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American foodie (non-professional) of mixed italian / sicilian / basque / argentinean / british heritage; family from US northeast, but has lived in US mid-atlantic, US south, and western europe.


Sep
12
reviewed Leave Open What cooking techniques depend on controlled temperature between 100 and 120 degrees celsius?
Sep
12
reviewed Leave Open Do tinned foods go off (stale)?
Sep
12
comment Can I make fried chicken without a deep frier?
@user3786992 : electric shouldn't be a problem. You can use non-cast iron, but you need to make sure you have a deep enough pan to work with. If your pans have short sides, you might want to go with option C (look up recipes for 'chicken cutlets')
Sep
11
asked Saving old chocolate
Sep
11
answered The recipe for chess pie includes cornmeal and vinegar-why?
Sep
11
comment Milk temperature for white sauce
Agreed ... see cooking.stackexchange.com/a/4421/67 for more details.
Sep
11
comment Do tinned foods go off (stale)?
Although canned food decades old can be safe ... if the can's puffed out, it's a sign of an anaerobic digestion, and may not be safe. Also if it smells off or looks really strange, trust your body's warning systems. That being said, if held at reasonable temperatures, I wouldn't even blink at most stuff held for 2x their recommended shelf life. But pickle slices get all limp and nasty if they're a decade past.
Sep
11
answered Do tinned foods go off (stale)?
Sep
10
comment Is it safe to drink?
@Niall : if the question had been for 'hot milk', then yes ... but I'm guessing that Ching's correct in the assessment of 'warm milk' being in the danger zone the whole time. You can try to offset this problem by intentionally heating the milk past 60°C/140°F in a less insulating container so it cools down to the desired temperature at a planned time, but the milk isn't in the danger zone for as long.
Sep
10
comment How to add more toppings to frozen pizza?
This question will likely be closed, as there simply isn't one correct answer. (see cooking.stackexchange.com/help/dont-ask ). Of course, that actually supposes that there's only one correct answer to other questions on here, which would be incorrect for a large number of them.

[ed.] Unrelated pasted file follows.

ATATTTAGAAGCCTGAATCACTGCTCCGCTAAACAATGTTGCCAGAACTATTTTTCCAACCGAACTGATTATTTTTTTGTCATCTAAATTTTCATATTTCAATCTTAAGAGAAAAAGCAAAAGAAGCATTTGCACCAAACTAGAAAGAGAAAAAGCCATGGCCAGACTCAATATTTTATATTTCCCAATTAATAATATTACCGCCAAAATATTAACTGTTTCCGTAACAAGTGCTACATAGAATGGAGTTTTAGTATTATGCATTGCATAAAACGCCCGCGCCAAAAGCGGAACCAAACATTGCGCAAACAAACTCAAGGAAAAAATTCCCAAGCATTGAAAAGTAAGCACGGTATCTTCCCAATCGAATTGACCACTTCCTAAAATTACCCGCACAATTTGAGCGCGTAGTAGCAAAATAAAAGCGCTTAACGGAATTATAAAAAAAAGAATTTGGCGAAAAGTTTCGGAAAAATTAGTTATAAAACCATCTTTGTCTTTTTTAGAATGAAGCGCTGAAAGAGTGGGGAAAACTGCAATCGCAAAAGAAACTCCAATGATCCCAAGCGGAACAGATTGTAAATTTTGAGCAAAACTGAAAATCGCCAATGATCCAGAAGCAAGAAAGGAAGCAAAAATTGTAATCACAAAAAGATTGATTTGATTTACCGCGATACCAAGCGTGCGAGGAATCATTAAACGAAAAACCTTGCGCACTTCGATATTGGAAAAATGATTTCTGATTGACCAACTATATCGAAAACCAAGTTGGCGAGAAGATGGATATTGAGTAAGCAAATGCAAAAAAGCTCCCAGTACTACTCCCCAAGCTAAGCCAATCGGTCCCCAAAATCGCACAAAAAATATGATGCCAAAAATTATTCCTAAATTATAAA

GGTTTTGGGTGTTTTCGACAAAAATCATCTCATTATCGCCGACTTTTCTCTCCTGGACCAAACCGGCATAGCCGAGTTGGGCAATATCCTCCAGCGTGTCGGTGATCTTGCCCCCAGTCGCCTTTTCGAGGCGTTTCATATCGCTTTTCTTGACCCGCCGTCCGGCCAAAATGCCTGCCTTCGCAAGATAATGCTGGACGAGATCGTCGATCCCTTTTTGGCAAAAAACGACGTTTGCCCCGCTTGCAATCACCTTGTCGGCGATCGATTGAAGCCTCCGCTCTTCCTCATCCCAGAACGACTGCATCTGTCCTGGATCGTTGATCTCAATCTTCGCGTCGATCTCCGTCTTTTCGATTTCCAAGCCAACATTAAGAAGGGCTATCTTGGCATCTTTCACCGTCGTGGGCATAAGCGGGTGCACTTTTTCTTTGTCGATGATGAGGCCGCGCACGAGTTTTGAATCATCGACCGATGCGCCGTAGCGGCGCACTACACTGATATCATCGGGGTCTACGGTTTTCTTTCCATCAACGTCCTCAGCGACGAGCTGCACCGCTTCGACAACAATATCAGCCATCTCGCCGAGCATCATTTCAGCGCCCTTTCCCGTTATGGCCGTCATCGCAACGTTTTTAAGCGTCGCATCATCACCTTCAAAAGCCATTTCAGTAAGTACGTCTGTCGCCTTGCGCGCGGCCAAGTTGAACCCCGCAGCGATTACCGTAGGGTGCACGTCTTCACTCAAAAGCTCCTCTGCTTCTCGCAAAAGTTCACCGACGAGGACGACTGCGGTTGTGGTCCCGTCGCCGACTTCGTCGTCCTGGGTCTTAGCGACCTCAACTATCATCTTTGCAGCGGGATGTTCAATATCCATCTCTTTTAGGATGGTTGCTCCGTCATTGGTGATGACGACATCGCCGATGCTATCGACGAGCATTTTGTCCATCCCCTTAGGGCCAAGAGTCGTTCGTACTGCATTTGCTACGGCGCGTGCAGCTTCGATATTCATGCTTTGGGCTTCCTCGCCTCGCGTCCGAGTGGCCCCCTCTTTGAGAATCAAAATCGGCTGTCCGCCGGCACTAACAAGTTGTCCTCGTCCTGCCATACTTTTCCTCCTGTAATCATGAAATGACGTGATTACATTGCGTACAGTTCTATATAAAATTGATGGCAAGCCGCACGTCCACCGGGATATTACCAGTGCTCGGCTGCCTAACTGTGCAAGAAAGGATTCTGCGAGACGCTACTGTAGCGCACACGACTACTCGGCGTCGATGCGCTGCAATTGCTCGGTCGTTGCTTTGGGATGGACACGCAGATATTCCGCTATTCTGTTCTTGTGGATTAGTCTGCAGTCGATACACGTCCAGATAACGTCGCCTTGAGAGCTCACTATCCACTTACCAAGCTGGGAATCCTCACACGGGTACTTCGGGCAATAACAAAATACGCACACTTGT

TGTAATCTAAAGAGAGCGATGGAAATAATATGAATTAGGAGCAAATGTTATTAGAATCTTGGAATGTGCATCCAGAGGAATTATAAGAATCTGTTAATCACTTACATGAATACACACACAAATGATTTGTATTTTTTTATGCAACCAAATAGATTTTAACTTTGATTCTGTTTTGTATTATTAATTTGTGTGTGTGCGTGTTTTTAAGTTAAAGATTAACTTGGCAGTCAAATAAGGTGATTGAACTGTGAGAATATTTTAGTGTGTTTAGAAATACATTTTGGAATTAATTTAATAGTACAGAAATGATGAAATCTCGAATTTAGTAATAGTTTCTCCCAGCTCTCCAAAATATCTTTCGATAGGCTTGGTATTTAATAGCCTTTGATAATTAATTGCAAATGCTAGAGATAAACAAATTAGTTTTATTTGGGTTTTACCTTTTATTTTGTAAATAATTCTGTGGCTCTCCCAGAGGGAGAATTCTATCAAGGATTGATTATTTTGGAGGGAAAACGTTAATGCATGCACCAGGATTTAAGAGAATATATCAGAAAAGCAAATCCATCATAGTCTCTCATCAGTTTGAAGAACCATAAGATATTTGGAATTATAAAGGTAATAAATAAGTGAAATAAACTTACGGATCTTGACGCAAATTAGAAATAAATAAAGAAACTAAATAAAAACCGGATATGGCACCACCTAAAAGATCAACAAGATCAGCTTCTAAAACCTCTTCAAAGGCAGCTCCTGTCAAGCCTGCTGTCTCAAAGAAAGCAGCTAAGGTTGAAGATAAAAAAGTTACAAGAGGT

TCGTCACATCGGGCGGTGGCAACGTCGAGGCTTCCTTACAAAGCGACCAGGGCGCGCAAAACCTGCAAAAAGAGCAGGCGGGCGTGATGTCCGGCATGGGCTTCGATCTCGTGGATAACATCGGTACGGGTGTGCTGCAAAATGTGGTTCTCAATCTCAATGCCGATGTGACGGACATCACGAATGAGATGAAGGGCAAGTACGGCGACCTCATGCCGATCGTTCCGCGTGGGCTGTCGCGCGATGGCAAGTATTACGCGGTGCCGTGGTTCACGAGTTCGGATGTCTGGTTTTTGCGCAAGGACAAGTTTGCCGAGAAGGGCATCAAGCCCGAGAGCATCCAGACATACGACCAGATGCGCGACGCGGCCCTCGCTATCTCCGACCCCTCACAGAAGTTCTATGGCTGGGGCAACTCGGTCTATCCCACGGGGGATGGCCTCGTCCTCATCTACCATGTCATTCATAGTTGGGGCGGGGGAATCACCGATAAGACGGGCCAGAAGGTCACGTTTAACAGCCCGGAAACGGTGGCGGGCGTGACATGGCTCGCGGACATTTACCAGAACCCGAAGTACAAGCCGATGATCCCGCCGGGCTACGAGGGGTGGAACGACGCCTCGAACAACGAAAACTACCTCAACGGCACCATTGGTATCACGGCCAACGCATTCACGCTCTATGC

Sep
10
answered Cheesier Cheese Sauce?
Sep
9
comment Cheesier Cheese Sauce?
It's generally sold as 'cheese powder'. I don't know if I'd trust anything calling itself 'cheez powder'. (I would think it'd be like the difference between 'chocolate' and 'chocolatey coating')
Sep
9
comment Cheesier Cheese Sauce?
Aged cheeses are actually a problem for cheese sauces -- although they have more flavor, they end up making the sauce gritty because of the crystals that form in aged cheeses.
Sep
9
comment What is the real difference in lo mein, chow mein, mei fun, and chop suey?
This might not help w/ the final dishes, but Serious Eats recently had a post on shopping for different types of asian noodles : seriouseats.com/2014/08/asian-noodle-shopping-guide.html
Sep
9
answered Brined chicken - too salty
Sep
9
comment Can I sterilize homemade mustard jars in the oven?
If you're selling it at a market, you need to ask your local health department what their acceptable procedures are. Advice from strangers on a website won't save you if something goes wrong.
Sep
8
comment Why is fish not considered as meat?
@Niall : They even couch their answer ... "The Vegetarian Society defines a vegetarian as: ...", which is effectively saying that there's more than one possible definition. They define vegan as a subset of vegetarianism, but I've heard arguments that cruelty-free meat (ie, roadkill from wild animals) is acceptable to some vegans, as they'd prefer it to not be wasted.
Sep
8
comment Why is fish not considered as meat?
There are a lot of different takes on 'vegetarian'. You're assuming that your definition holds true for all people, but it doesn't. We've since coined terms for the various types of vegetarians (eg, pescetarian in this case, ovo-lacto for those who eat eggs & dairy), but the general category of 'non-meat eaters' is considered by most people to be 'vegetarian', even though it's a rather fuzzy grouping. (the ovo-lacto-pescetarian in the office next door even calls herself a 'vegetarian')
Sep
8
comment Why is fish not considered as meat?
Well before Christianity, Jews considered fish to be 'not meat' as well. (to keep Kosher, the two can't be eaten together)
Sep
8
comment Why is fish not considered as meat?
As it's a cultural thing, I'm guessing that the issue might be an issue with translation. (where groups has words that we've translated to 'meat', but whose definition was mammal & poultry (and possibly reptile or amphibian), and didn't include fish.